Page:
By Myra Lee Adams Goff
During World War II when my dad, Marcus Adams, was City Clerk, he was also appointed Landa Park Manager. This was quite a responsibility for one man, but it was war time and municipal funds were scarce and it wasn’t unusual to double up.
During the summer when thousands of soldiers were brought to Landa Park in buses from the San Antonio bases, his job as park manager would last until after midnight.I would go with him early in the morning and mostly hang out at the spring-fed pool. The pool was in the original course of the Comal Springs.
By this time in the early 1940s, Harry Landa’s Camp Placid on the banks of the spring-fed pool was torn down. It was replaced with an Austin stone bath house, men’s room on one side and women’s on the other, with the payment desk in the open center area. This is where the black wool bathing suits for men and women could be rented. Competing with pin-ups like Betty Grable in her bathing suit and high heels, these black wool get-ups were no match.
Out in the pool there was a spinning top that could be frightening. I was at the pool enough to know that people could drown and I knew that people did foolish things like diving into areas that said “no diving”. The wooden rafts (still there) saw many games of “King of the Raft”.
Were lifeguards always heroes at other pools? They sure were at the park. Lifeguards Tommy Ortiz and Raymond Pehl kept swimmers from drowning and did trick diving off the high diving board to boot. They were awesome!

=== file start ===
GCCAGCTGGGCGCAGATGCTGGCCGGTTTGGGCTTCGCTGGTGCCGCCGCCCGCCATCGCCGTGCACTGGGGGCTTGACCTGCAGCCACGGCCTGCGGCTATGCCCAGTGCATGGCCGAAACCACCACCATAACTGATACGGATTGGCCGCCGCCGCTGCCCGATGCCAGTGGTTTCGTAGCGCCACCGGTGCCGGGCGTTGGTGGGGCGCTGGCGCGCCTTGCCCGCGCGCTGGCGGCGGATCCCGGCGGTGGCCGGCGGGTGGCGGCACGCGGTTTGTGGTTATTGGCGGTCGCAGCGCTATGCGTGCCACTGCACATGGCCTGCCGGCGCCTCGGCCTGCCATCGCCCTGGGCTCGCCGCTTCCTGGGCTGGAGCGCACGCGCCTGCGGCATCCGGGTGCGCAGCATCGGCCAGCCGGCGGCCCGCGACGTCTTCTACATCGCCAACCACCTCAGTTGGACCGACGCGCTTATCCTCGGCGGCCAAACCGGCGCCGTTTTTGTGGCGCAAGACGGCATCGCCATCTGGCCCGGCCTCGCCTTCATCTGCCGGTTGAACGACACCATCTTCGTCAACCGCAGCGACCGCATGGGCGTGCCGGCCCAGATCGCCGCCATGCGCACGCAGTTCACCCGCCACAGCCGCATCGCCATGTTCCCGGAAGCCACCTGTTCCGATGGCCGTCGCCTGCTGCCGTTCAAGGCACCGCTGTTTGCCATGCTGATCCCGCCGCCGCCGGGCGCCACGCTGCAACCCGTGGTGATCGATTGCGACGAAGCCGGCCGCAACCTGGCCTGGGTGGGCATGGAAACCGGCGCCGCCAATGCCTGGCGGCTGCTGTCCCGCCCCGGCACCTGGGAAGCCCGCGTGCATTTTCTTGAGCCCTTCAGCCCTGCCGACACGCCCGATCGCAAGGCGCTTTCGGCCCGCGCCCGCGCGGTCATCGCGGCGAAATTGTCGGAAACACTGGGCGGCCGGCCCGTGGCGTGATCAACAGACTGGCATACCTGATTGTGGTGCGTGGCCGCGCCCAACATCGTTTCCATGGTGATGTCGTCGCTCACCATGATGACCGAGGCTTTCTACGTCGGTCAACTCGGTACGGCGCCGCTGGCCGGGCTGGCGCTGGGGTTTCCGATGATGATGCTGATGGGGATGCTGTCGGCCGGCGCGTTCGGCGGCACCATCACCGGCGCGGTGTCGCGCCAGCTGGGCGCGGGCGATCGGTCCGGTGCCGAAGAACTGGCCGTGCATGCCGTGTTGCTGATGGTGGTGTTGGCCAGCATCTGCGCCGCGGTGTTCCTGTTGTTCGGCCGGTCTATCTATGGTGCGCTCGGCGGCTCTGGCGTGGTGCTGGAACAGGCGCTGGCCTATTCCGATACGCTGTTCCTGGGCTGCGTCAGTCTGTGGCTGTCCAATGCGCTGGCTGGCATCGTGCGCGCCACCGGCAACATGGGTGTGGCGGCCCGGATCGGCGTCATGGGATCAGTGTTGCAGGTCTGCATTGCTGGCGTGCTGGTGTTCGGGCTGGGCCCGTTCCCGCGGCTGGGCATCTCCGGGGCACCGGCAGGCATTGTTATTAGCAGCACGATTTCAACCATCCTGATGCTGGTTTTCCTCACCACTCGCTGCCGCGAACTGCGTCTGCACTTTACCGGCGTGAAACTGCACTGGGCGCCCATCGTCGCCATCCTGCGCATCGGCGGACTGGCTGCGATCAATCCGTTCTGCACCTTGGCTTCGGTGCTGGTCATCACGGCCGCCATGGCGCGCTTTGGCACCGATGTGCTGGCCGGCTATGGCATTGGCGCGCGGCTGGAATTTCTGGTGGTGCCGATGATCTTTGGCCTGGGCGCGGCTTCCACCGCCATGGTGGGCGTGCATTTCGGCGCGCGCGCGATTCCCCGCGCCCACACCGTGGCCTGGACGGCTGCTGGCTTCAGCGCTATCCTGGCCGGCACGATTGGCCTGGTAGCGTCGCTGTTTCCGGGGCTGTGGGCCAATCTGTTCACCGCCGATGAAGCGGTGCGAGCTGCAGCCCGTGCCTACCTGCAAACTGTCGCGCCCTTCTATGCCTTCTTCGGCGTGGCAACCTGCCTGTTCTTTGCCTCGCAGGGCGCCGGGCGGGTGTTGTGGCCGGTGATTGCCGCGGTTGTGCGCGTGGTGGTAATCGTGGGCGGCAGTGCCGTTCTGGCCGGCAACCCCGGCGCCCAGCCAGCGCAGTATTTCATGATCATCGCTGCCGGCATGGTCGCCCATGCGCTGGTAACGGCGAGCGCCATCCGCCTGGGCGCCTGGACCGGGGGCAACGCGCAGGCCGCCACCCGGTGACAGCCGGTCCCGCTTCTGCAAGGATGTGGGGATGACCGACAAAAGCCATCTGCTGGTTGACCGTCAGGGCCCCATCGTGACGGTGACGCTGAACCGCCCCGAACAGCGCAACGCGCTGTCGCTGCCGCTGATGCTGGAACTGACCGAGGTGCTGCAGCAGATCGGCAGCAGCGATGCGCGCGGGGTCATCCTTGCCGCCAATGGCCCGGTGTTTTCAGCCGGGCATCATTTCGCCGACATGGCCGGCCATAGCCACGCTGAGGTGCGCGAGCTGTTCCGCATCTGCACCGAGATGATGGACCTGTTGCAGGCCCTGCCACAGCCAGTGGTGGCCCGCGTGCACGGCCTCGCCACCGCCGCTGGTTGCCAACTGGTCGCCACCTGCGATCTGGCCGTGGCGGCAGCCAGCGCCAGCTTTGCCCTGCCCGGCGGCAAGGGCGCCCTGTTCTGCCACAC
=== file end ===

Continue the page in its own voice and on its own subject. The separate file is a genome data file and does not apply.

Twice a week the pool was drained and then cleaned by dragging a big cedar tree attached to the back end of a tractor to loosen the green slime that had accumulated on the bottom and sides. The lifeguards and I were allowed to wade around looking for coins and other valuables. We couldn’t keep valuables. Rings and things would be put in the safe at the City Hall and if unclaimed in a year, “finders keepers”. On my silver heart bracelet, so popular in the 1940s, I have one insignificant looking heart that says “Forget me not.” I never forgot that I found that heart at the bottom of the Landa Park pool.
Right next to the dressing rooms where the Landa Haus is now located, was a drink stand and café, also made out of Austin stone.It’s still there. Connected to this structure was an open-air dance floor with a jukebox. I think I know those war songs so well because I heard them over and over. Sad war songs like “Wait for Me, Mary”, “Coming’ in on a Wing and a Prayer”, “The White Cliffs of Dover”. Then there were goofy songs like “Mares Eat Oats”, “Rum and Coca Cola”, “Beat Me, Daddy, 8 to the Bar”, and then the most popular of the Big Band sound,” Sentimental Journey”, and “Stardust”.
Dad ordered the supplies for the drink stand. So many goodies were sent to the soldiers that popular candy and drinks were scarce. For every one box of Hershey candy, the Park had to purchase five boxes of ribbon candy. The Hershey bars were doled out carefully and the ribbon candy was even hard to give away. There was one kind of off-brand orange soda that was plentiful. One day a man came running up to the drink stand wanting the orange drink in a hurry. It was provided and three more times he ran up demanding the soda. Then he returned to pay and the attendant said, “You must really like that orange soda” and his reply was,”No, my car engine was on fire”.
This has been a “Sentimental Journey” for me. How about you?